Microsoft is bringing end-to-end encrypted conversations to Skype which will allow users to keep their sensitive business and personal communications private.
The company will use Open Whisper Systems' secure messaging technology also found its own Signal app to protect the communications of Skype users from being intercepted by third parties.
Joshua Lund from Open Whisper Systems announced Signal's new partnership with Microsoft in a blog post, saying:
“At Signal, our goal is to make private communication simple and ubiquitous. With hundreds of millions of active users, Skype is one of the most popular applications in the world, and we’re excited that Private Conversations in Skype will allow more users to take advantage of Signal Protocol’s strong encryption properties for secure communication.”
For the time being, only users enrolled in the Skype Insiders early access program will be able to take advantage of the new Private Conversations feature though it will likely be available for general users at a later date.
While the new feature will allow users to participate in encrypted conversations, there are some limitations. Only two individual users will be able to utilise Private Conversations and the feature does not currently support group conversations.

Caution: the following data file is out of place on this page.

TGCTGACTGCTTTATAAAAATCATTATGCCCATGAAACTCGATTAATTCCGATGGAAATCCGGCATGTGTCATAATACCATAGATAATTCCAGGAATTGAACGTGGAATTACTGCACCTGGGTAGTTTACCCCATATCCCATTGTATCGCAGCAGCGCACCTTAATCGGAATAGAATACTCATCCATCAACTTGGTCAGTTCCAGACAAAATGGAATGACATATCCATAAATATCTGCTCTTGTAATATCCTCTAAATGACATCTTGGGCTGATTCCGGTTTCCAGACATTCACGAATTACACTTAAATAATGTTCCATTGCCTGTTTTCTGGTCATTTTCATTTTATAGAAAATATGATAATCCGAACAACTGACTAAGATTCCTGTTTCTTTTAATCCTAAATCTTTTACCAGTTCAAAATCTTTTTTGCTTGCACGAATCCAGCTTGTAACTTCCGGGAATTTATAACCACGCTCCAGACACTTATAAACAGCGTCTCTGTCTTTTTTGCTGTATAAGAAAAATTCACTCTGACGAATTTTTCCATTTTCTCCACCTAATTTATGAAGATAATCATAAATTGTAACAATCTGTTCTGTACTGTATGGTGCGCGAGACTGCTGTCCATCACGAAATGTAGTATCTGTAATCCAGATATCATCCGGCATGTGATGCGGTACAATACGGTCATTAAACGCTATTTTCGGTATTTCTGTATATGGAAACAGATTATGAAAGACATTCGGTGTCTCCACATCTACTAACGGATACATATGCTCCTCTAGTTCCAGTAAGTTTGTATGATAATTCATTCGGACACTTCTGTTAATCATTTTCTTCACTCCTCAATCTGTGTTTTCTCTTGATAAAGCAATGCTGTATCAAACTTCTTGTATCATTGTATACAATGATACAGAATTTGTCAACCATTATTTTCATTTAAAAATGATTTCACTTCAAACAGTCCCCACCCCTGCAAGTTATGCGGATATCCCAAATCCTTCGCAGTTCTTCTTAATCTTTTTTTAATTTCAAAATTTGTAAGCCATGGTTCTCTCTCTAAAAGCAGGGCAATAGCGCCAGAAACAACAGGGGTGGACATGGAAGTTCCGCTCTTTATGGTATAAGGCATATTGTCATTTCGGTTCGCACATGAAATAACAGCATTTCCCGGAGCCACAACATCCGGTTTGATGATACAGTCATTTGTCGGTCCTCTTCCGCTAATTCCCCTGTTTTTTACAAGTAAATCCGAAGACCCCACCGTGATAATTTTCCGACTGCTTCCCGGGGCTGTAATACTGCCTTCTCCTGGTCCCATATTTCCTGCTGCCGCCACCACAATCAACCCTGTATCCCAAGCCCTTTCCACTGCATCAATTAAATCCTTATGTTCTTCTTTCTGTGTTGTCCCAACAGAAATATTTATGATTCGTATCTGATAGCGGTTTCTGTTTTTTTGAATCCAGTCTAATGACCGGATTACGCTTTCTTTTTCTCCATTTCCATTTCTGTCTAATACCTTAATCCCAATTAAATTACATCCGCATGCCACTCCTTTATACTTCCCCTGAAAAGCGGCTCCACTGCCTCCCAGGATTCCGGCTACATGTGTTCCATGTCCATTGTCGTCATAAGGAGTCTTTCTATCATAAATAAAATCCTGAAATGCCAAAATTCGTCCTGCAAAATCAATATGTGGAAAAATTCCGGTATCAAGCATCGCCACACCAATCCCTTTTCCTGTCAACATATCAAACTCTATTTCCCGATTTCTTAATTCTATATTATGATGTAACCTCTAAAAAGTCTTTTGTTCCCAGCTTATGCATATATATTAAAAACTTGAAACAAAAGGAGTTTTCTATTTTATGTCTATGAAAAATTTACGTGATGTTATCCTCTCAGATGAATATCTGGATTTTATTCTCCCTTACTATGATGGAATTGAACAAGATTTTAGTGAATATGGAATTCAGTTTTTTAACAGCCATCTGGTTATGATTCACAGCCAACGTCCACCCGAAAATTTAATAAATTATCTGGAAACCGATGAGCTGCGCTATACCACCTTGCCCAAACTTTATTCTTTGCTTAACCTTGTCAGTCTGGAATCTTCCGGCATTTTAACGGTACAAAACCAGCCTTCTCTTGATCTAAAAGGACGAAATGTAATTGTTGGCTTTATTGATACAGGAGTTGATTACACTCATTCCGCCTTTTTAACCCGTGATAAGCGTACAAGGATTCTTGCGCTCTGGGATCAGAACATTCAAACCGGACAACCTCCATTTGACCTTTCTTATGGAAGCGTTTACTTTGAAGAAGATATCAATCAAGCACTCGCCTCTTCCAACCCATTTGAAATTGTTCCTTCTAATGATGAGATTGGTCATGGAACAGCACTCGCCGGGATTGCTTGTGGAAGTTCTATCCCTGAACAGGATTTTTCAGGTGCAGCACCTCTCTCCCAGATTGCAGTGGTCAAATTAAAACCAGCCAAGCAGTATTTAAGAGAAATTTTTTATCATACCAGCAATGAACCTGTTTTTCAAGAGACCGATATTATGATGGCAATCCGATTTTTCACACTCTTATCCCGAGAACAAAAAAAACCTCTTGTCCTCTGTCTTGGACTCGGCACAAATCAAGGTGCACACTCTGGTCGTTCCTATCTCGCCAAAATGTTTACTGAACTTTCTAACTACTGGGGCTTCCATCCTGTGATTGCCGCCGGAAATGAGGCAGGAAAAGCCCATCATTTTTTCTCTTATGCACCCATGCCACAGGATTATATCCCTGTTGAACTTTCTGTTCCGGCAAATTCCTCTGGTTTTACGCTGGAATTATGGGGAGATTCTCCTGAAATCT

Skype Insiders can try out the new feature by selecting New Private Conversation and choosing a contact. This will create a new encrypted chat and send an invitation to the other user. These invitations will only be valid for seven days and will need to be resent after that if the other user in a Private Conversation fails to accept.
After accepting an invitation, users can have a private chat though each Private Conversation is locked to a specific device and users will not be able to switch to another PC or mobile device in the middle of the conversation.
Microsoft noted that the new feature will only support files, audio messages and emoticons. Users will also be unable to edit their private messages after they have been sent.
Adding encrypted communications to Skype makes a great deal of sense as many enterprise users rely on Microsoft's messaging platform throughout their work days and this feature could help prevent users from straying from the company's ecosystem to another secure chat app.
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